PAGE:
New York Times Guest Columnist
As a surgeon, I’ve worked with the veterans’ health system, Medicare, Medicaid and private insurance companies. I’ve seen health care in Canada, Britain, Switzerland and the Netherlands. And I was in the Clinton administration when our plan for universal coverage failed. So, with a new health reform debate under way, what I want to tell you in my last guest column is this:
First, there is not a place in this world that is not struggling to control health costs while providing high-quality, easily accessible care. No one — no one — has a great solution.
But second, whether as a doctor or as a citizen, I would take almost any system — from Medicare-for-all to a private insurance voucher system — over the one we now have. Job-based insurance is bleeding away the viability of American businesses — even doctors complain about the cost of insuring employees. And it has left large numbers of patients without adequate coverage when they need it. In the last two years, for example, 51 percent of Americans surveyed did not fill a prescription or visit a doctor for a known medical issue because of cost.
My worry is less about what happens if we change than what happens if we don’t.
This week, Barack Obama released his health reform plan. It’s a puzzle how you are supposed to regard presidential candidates’ proposals. They are treated, by campaigns and media alike, as some kind of political G.P.S. device — gadgets primarily for political positioning. So this was how Mr. Obama’s plan was reported: it is a lot like John Edwards’s plan and the Massachusetts plan signed into law by Mitt Romney last year; and it has elements of John Kerry’s proposal from four years ago. In other words — ho hum — another centrist plan. No one except policy wonks will tell the proposals apart from one another.
Well, all this may be true. And if what you care about is which candidate can one-up the others, it is rather disappointing. But if what you care about is whether, after the 2008 election, we’ll be in a position to finally stop the health systems’ downward spiral, the similarity of the emerging proposals is exactly what’s interesting. I don’t think you can call it a consensus, but there is nonetheless a road forward being paved and a growing number of people from across the political spectrum are on it — not just presidential candidates, but governors from California to Pennsylvania, unions and businesses like Safeway, ATT and Pepsi.
This is what that road looks like. It is not single-payer. It instead follows the lead of European countries ranging from the Netherlands to Switzerland to Germany that provide universal coverage (and more doctors, hospitals and access to primary care) through multiple private insurers while spending less money than we do. The proposals all define basic benefits that insurers must offer without penalty for pre-existing conditions. They cover not just expensive sickness care, but also preventive care and cost-saving programs to give patients better control of chronic illnesses like diabetes and asthma.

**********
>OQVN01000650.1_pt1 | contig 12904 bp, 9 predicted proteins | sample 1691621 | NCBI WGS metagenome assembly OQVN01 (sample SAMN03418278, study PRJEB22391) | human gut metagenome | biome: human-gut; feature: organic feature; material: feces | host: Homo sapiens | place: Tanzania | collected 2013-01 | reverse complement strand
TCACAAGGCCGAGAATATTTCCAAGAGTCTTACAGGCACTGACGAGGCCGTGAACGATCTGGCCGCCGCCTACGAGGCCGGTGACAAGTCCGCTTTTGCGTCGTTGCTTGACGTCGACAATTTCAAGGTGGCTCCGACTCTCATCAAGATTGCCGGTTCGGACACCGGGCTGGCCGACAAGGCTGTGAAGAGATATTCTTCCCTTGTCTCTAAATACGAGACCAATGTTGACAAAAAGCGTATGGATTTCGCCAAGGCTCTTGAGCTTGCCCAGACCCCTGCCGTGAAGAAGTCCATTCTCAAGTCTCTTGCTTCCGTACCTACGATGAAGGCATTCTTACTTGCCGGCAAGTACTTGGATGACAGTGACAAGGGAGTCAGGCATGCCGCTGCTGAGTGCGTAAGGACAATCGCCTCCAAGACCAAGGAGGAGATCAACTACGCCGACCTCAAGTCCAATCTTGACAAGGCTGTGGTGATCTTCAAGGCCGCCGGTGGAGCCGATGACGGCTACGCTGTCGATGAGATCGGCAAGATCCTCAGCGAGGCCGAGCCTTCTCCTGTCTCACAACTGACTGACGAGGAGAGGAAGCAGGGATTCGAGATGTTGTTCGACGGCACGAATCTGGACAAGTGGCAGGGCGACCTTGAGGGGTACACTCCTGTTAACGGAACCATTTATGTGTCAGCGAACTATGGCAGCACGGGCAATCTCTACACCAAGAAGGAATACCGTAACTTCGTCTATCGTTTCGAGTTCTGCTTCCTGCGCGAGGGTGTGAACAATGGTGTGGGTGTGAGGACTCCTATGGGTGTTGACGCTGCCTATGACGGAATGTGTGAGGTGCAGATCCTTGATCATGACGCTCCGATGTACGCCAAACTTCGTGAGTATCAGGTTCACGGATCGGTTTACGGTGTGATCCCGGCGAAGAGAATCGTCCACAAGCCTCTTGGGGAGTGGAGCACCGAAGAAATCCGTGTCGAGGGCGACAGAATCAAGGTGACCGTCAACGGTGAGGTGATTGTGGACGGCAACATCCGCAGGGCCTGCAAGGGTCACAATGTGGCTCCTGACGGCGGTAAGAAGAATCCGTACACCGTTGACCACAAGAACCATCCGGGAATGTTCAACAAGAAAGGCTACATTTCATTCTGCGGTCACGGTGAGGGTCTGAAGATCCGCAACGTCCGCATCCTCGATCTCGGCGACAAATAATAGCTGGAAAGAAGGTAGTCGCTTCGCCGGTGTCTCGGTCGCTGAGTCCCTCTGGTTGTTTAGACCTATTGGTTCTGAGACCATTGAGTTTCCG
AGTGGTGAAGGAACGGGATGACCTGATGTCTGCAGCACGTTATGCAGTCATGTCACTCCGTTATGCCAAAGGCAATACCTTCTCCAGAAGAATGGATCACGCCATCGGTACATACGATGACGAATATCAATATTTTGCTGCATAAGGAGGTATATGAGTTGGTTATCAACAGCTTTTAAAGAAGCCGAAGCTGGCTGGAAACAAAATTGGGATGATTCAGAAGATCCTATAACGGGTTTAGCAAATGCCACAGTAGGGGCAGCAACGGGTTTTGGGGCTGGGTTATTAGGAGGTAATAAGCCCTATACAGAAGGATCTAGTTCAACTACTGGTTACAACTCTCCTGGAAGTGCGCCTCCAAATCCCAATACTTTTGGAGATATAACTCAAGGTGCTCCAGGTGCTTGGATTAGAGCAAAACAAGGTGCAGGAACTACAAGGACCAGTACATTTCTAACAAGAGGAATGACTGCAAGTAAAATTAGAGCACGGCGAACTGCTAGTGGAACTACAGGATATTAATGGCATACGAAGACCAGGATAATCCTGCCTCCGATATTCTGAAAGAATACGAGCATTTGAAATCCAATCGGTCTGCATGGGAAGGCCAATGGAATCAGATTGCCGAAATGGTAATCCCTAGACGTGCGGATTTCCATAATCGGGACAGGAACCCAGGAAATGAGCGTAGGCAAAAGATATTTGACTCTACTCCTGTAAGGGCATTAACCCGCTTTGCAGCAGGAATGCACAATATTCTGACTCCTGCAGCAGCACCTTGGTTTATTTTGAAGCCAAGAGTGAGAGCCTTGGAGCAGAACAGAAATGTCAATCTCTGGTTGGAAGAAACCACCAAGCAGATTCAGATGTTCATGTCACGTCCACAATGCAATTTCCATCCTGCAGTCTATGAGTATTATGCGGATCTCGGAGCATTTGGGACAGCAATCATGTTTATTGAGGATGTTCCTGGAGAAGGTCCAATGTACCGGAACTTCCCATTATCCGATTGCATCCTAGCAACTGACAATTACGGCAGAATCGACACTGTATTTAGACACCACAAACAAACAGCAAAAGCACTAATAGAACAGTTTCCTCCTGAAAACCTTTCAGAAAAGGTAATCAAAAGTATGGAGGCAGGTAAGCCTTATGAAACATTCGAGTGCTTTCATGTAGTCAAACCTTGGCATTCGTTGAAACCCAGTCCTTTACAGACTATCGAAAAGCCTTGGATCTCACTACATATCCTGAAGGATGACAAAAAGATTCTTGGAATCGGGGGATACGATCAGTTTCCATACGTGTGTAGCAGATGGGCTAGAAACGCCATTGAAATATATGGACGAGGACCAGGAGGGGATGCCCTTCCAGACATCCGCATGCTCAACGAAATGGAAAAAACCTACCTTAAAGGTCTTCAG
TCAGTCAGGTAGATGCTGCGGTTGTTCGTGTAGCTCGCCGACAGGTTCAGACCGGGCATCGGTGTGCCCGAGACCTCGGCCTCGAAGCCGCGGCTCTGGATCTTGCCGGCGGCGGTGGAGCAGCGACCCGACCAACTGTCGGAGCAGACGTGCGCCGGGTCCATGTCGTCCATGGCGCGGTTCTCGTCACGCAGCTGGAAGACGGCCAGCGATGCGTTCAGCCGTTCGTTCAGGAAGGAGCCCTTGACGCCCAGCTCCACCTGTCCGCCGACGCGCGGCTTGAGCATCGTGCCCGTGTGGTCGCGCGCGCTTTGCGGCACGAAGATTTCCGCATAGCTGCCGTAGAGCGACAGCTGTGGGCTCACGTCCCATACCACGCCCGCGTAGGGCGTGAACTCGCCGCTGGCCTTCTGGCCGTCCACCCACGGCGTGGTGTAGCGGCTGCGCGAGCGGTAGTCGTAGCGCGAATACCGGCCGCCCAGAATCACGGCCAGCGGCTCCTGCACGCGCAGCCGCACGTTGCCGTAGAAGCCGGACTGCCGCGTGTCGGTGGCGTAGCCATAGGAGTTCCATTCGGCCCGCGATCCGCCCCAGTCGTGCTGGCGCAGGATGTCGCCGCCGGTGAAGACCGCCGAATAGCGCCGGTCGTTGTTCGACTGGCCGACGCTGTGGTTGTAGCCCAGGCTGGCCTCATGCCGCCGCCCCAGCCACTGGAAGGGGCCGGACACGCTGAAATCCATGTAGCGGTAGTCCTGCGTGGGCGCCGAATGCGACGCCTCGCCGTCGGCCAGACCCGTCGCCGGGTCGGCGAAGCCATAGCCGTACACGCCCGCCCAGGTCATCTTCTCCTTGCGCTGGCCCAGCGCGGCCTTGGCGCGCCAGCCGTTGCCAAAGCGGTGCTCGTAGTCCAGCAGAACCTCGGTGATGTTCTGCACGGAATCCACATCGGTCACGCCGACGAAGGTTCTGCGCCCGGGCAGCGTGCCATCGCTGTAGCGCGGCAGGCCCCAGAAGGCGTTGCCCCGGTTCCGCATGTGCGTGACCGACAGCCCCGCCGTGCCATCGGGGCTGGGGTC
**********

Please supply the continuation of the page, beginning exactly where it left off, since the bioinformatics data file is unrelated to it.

We’d have a choice of competing private plans, and, with Edwards and Obama, a Medicare-like public option, too. An income-related federal subsidy or voucher would help individuals pay for that coverage. And the proposals also embrace what’s been called shared responsibility — requiring that individuals buy health insurance (at minimum for their children) and that employers bigger than 10 or 15 employees either provide health benefits or pay into a subsidy fund.
It is a coherent approach. And it seems to be our one politically viable approach, too. No question, proponents have crucial differences — like what the individual versus employer payments should be. And attacks are certain to label this as tax-and-spend liberalism and government-controlled health care. But these are not what will sabotage success.
Instead, the crucial matter is our reaction as a country when the attacks come. If we as consumers, health professionals and business leaders sit on our hands, unwilling to compromise and defend change, we will be doomed to our sliding global competitiveness and self-defeating system. Avoiding this will take extraordinary political leadership. So we should not even consider a candidate without a plan capable of producing agreement.
The ultimate measure of leadership, however, is not the plan. It is the capacity to take that plan and persuade people to find common ground in it. The politician who can is the one we want.
Atul Gawande, a surgeon at Brigham and Women’s Hospital in Boston and a New Yorker staff writer, is the author of the new book “Better.” He has been a guest columnist this month.